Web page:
7 Feb

You’re 18. You’re alone. You’re pregnant.

Imagine this was you.

You’re 18 and you give birth ALONE. You’re scared, and broke. You’ve hidden this pregnancy since the day you began to show. No one knows. No one can know.

You cut the cord yourself, somehow. You frantically try and figure out what to do. You leave the baby at the house with the lights on.

Try as I might, I can’t imagine charging this poor girl with anything. Imagine how crazy you would feel, how isolated you must be to feel that you can’t go anywhere for help. Other reports I read stated that she had a “difficult” backround, so she wouldn’t trust others easily I’d imagine. She felt her only option for the child, a healthy, full term baby girl, was someone’s door step where the light was on.

Imagine you’re that girl. Imagine.

I don’t know if Saskatoon has safe haven laws, and maybe they should. Yes, that baby could have died.

But what of the mother? What drives a girl to this? How have we failed her?

7 Responses to “Doorstep”

  1. karriew February 7, 2007 at 10:43 am #

    How sad. 😦

    I do think she could have at least rung the doorbell or knocked an ran or something, but I agree that she was in a bad situation and probably did the best she could think of at that moment.

  2. LGirl February 7, 2007 at 12:27 pm #

    Yup I am all for safe haven laws!! but I think they have too many freaking rules. Safe should mean just that that the Mom will be safe if you leave a healthy, unharmed baby under a certain age, I don’t think the Mom’s should be made to sign forms or even say why. Nor should they be obligated to put the baby to a fire house or hospital.
    If you cared enough to see the baby is safe that should be enough.

  3. Caitlin February 7, 2007 at 3:29 pm #

    This is why we will loan Paul money to cover emergency contraception, abortions, and prenatal care. I’ve been through the whole unplanned pregnancy and it’s stressful enough even when you’re in a stable relationship with someone who won’t pressure you into their version of “doing the right thing”.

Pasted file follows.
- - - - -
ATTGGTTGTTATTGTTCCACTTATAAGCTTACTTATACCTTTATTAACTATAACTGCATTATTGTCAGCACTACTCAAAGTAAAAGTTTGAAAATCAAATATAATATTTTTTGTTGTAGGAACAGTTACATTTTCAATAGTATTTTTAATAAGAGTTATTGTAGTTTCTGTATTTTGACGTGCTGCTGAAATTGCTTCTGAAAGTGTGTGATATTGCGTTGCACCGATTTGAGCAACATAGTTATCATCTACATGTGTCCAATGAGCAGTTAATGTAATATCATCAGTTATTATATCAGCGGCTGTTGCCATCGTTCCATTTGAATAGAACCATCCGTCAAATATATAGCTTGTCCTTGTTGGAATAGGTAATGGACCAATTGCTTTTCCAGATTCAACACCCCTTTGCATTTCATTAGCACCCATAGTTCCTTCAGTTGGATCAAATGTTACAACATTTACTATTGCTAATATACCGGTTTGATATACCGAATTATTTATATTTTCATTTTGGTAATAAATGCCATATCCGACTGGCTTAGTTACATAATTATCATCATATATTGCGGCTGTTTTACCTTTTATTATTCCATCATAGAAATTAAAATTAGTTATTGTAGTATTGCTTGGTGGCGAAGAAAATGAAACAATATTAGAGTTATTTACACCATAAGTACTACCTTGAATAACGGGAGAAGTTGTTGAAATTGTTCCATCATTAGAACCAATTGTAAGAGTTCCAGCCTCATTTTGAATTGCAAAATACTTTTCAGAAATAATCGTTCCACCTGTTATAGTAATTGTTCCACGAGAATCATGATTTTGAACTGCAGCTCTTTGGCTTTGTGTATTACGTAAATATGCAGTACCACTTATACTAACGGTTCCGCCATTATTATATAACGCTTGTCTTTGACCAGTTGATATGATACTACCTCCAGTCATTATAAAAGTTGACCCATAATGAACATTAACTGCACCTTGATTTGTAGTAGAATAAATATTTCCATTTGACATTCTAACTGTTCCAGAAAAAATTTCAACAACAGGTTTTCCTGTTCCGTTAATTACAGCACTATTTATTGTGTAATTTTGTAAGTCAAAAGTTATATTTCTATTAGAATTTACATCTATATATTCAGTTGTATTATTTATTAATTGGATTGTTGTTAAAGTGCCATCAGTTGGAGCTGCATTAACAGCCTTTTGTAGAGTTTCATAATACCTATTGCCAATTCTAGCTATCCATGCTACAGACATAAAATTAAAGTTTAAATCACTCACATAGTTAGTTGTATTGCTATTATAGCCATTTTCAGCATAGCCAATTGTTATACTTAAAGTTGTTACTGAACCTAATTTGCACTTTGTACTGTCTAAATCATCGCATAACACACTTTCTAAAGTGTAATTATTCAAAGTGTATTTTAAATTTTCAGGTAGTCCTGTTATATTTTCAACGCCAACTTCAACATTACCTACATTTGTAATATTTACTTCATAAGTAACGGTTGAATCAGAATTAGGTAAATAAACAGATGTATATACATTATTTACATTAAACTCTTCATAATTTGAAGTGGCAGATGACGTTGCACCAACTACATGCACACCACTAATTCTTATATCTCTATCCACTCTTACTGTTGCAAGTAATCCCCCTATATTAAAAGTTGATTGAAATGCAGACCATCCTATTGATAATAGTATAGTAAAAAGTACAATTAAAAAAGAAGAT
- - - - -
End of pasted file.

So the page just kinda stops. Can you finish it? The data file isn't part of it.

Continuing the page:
I have a hard time blaming her. For all I know, she told the father, who told her to have an abortion she couldn’t afford and refused to help with any expenses. I don’t know her parents, but the way they talked about unplanned pregnancies may have led her to believe she’d get no help from them. I was 23 when I got pregnant and I still dreaded telling my parents for that very reason.

    People need to remember that safe havens protect two people – the mother and the child. Making it more difficult to anonymously drop off a child at a safe haven probably means more sad stories about babies in dumpsters when the mother felt she was in over her head.

  4. Estella February 7, 2007 at 3:32 pm #

    I don’t have a hard time blaming her.

    I don’t like it one bit.

  5. thordora February 7, 2007 at 6:38 pm #

    Blaming her would be easy. I find it more difficult to find compassion and try and imagine what a horrible place she would have been in for this to be the logical choice.

    But I find it anyway because this could have be any one of us at anytime. This could be one of our daughters.

  6. Jennifer February 9, 2007 at 1:37 am #

    I read an article about what young women go through when they are alone and scared. There is a mental status term that applies here, but my brain is fogged over.

    Imagine if you will, as a mother, giving birth, in silence because you are terrified of being caught.

  7. thordora February 9, 2007 at 8:35 am #

    The thought of being that poor girl makes me want to cry.

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